Back-to-Work Pumping Plan Key Steps

Are you just a few weeks postpartum on maternity leave?  Or maybe you are just about ready to go back to work part-time or full time?  It can be confusing how to begin discussions with you manager on a back-to-work pumping plan and where to pump.  To start researching strategies for your back-to-work plan, visit the Office of Women’s Health at the US Department of Health and Human Services.  They have tips on pumping, storing human milk, how to discuss your goals with your manager, and how to ease the transition back to work.

What does a back-to-work and pumping plan look like?

To feed your baby human milk long-term, you will need to develop a back-to-work pumping plan with the support of your supervisor. In general, you would expect to pump milk for the missed breastfeeds/chestfeeds while you and your baby are apart.  This would usually be every two to three hours while at work.  What are some talking points to discuss with your work-site manager to ensure they understand your needs?

Three points to discuss with your boss

  1. Let them know how breastfeeding/chestfeeding benefits the company (fewer sick days, your job satisfaction is enhanced).
  2. What is your back-to-work pumping plan and goals – number of times per day, length of time including set up, pumping, and clean up? Is there a pumping room or can one be set up?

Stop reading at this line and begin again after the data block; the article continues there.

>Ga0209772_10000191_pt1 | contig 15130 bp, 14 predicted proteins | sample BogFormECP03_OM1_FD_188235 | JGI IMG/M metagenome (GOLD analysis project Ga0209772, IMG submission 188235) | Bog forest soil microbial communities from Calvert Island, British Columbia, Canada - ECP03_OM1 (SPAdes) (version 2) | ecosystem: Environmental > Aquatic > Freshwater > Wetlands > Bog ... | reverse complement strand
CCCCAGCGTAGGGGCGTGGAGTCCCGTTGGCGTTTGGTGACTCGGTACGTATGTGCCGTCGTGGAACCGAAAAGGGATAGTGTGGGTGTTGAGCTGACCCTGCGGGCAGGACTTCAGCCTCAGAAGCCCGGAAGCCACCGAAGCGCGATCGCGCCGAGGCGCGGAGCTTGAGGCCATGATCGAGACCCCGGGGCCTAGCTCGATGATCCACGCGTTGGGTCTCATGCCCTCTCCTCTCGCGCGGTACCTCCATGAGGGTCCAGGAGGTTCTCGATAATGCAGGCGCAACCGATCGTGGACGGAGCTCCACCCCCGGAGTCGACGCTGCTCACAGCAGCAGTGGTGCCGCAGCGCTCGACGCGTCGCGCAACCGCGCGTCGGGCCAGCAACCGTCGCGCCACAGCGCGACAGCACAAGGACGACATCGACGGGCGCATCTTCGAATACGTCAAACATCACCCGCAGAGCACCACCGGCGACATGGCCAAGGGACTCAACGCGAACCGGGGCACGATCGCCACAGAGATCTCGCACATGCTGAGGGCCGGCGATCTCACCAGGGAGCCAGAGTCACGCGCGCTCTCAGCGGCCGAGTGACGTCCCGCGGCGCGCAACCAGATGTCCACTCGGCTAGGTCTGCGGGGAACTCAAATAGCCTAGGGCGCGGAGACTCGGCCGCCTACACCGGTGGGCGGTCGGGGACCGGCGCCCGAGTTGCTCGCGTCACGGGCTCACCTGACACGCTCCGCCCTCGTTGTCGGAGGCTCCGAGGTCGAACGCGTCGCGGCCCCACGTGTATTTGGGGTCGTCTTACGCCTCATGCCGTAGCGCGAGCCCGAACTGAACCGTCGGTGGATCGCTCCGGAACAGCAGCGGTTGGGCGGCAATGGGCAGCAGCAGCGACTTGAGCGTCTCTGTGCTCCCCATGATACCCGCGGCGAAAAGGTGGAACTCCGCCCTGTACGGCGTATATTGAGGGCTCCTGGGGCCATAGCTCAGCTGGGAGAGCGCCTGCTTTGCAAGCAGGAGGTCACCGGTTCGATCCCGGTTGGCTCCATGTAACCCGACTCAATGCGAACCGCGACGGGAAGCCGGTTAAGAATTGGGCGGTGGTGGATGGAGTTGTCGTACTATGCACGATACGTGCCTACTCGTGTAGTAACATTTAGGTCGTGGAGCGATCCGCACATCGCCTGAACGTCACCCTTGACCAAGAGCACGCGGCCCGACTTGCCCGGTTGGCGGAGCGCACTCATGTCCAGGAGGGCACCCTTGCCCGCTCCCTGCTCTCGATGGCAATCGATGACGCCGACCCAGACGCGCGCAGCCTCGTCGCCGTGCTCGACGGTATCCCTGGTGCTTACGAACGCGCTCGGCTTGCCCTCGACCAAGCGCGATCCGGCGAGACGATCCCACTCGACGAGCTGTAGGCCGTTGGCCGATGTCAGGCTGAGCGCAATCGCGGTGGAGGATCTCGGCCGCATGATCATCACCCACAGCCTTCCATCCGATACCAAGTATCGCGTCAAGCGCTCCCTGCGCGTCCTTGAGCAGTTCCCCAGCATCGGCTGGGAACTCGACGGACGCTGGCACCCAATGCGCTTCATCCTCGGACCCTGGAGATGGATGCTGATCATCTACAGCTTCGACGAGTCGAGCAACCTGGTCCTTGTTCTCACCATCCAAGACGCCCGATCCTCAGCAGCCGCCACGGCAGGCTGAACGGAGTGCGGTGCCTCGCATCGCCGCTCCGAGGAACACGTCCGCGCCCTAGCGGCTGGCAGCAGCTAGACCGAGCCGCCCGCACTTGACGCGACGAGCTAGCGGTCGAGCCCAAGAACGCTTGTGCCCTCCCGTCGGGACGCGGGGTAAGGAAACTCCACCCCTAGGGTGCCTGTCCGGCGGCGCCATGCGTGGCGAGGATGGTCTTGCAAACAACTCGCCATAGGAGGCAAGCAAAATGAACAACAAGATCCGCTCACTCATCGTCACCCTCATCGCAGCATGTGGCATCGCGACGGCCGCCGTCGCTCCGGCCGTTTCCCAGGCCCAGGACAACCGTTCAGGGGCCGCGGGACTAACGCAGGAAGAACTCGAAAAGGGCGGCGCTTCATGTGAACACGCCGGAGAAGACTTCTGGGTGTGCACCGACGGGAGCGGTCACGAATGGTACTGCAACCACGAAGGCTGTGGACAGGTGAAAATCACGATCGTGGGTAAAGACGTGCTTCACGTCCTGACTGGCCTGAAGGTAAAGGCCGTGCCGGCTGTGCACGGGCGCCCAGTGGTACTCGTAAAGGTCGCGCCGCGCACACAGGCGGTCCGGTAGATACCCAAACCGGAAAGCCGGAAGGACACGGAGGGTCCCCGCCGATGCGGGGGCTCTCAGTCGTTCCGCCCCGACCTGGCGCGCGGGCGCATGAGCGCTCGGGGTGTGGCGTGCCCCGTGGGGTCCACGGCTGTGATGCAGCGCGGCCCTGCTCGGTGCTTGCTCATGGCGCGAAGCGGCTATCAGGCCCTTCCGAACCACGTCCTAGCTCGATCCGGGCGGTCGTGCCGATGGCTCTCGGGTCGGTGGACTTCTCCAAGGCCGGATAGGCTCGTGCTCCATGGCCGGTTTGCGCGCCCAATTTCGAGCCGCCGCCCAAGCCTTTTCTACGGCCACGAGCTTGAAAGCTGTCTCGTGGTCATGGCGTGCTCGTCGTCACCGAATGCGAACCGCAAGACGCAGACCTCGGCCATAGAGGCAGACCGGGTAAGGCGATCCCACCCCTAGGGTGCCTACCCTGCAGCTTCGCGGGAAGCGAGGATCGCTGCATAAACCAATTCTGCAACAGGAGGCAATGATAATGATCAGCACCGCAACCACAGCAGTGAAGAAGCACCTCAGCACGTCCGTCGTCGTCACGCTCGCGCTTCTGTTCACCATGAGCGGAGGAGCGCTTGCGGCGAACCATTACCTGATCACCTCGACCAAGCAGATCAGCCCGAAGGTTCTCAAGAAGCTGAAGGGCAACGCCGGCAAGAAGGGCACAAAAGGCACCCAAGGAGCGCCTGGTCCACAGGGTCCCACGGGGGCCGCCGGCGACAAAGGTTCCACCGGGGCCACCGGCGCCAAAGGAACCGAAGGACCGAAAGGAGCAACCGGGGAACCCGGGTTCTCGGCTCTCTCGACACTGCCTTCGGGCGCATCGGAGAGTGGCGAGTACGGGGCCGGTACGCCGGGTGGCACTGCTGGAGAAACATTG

3. They might not know your lactation rights while at work! You can find your federal breastfeeding rights at Nursing Mother’s provision (FLSA) and additional Texas breastfeeding laws that are your rights as an employee.

How to develop a back to work plan

In addition, you can explore your manager’s concerns about pumping at work and you can come to a written agreement. It is often helpful to create a back-to-work pumping plan before you go on maternity leave so that expectations are clear for both parties.

What are your manager’s concerns?

Are they:

  1. Worried about time away from work?
  2. Concerned about other employees’ reaction?
  3. Uncertain about access to a pumping room?
  4. Uncomfortable about nursing in general?

These are valid concerns that need to be discussed by both parties and can often be overcome with the help of your human resources department.  In addition, you can also reach out to your Lactation Consultant (IBCLC) to write a letter to your employer. They can discuss the benefits of breastfeeding/chestfeeding for your baby’s health as well as your reduced sick days.

Why are open discussions important?

At the end of the day, discussing your back-to-work pumping plan and concerns with your manager can help alleviate stress for you during maternity leave!  Setting tangible expectations for you and your manager can ease the transition from maternity leave to full or part-time employment.  Your breastfeeding/chestfeeding, pumping, and human milk-feeding goals are so important to your mental health, your baby’s health, and are a critical piece of your job satisfaction.  For instance, by letting your manager and colleagues know how important your pumping plan is to reaching your nursing goals, you have opened two-way discussions and enhanced communications between all parties.  This is a win-win for a productive work environment and job satisfaction.

If you have any questions about first steps or overcoming long-term working and pumping challenges, reach out to us at Milk Connections Lactation Consulting.  We are here to support you through your back-to-work transition!